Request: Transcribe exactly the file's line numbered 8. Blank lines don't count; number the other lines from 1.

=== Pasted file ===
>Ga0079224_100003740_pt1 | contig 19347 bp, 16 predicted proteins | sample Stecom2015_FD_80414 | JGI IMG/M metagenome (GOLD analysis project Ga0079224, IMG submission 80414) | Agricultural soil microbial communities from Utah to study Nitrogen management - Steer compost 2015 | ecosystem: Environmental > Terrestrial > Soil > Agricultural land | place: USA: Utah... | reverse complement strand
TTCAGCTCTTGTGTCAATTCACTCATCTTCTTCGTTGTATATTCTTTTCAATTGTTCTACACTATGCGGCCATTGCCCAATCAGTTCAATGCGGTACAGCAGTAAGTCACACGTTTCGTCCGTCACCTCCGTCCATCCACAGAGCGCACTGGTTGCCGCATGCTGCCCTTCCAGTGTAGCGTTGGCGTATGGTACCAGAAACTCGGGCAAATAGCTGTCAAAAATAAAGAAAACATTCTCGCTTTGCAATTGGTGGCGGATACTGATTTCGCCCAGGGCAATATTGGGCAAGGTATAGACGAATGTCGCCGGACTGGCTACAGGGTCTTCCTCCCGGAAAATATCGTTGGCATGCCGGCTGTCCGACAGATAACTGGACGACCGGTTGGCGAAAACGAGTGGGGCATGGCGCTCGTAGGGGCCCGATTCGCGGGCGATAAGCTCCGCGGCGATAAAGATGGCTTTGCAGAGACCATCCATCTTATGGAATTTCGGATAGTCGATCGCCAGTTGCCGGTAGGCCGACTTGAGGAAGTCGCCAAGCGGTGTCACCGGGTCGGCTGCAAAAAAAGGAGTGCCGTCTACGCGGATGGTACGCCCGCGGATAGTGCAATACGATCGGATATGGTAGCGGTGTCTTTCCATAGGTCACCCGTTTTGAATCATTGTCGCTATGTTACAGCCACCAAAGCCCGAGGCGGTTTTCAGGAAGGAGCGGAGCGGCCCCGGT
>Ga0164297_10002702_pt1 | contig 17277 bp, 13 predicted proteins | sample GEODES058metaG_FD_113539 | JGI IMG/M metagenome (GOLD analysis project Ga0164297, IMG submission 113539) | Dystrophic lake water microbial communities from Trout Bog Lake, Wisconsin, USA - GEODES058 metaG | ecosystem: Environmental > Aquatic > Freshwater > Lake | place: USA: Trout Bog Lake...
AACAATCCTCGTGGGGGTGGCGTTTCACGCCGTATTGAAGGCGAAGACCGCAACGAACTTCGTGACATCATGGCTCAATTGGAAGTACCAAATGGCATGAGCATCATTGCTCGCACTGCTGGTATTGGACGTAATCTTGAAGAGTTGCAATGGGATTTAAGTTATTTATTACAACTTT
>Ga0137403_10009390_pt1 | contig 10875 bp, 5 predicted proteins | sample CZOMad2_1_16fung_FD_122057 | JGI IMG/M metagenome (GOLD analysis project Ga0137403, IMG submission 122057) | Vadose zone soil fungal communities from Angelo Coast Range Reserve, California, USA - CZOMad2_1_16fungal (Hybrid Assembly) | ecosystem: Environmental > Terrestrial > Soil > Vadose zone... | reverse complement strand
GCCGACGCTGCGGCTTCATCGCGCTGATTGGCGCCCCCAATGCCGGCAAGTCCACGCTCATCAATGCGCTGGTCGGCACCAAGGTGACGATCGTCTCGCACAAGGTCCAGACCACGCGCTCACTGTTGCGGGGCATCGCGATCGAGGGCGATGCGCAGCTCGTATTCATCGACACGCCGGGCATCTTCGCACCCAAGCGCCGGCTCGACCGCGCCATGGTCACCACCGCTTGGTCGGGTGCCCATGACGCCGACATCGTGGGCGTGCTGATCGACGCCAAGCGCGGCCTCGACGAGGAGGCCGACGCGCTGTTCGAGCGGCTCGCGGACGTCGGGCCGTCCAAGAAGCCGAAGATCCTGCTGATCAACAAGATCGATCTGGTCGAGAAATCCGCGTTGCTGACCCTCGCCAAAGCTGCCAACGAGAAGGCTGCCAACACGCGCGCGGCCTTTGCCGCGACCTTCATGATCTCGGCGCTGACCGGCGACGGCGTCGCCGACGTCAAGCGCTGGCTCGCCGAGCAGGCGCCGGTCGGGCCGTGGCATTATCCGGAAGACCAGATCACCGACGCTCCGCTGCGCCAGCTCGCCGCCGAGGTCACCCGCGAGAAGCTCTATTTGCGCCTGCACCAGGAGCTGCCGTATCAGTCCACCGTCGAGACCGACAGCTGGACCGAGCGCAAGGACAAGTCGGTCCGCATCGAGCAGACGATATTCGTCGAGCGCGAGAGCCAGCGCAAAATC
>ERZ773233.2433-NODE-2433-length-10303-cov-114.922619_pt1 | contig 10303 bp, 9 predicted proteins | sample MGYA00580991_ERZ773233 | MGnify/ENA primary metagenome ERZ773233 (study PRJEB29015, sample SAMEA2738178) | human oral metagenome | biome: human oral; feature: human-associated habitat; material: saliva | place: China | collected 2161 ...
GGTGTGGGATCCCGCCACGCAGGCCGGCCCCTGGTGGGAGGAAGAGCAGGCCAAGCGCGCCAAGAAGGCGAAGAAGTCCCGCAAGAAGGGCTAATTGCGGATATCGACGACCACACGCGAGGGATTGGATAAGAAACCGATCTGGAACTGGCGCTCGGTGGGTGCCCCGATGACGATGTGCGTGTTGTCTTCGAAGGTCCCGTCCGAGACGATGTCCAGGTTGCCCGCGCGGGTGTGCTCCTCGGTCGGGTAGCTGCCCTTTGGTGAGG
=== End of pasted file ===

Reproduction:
GGTGTGGGATCCCGCCACGCAGGCCGGCCCCTGGTGGGAGGAAGAGCAGGCCAAGCGCGCCAAGAAGGCGAAGAAGTCCCGCAAGAAGGGCTAATTGCGGATATCGACGACCACACGCGAGGGATTGGATAAGAAACCGATCTGGAACTGGCGCTCGGTGGGTGCCCCGATGACGATGTGCGTGTTGTCTTCGAAGGTCCCGTCCGAGACGATGTCCAGGTTGCCCGCGCGGGTGTGCTCCTCGGTCGGGTAGCTGCCCTTTGGTGAGG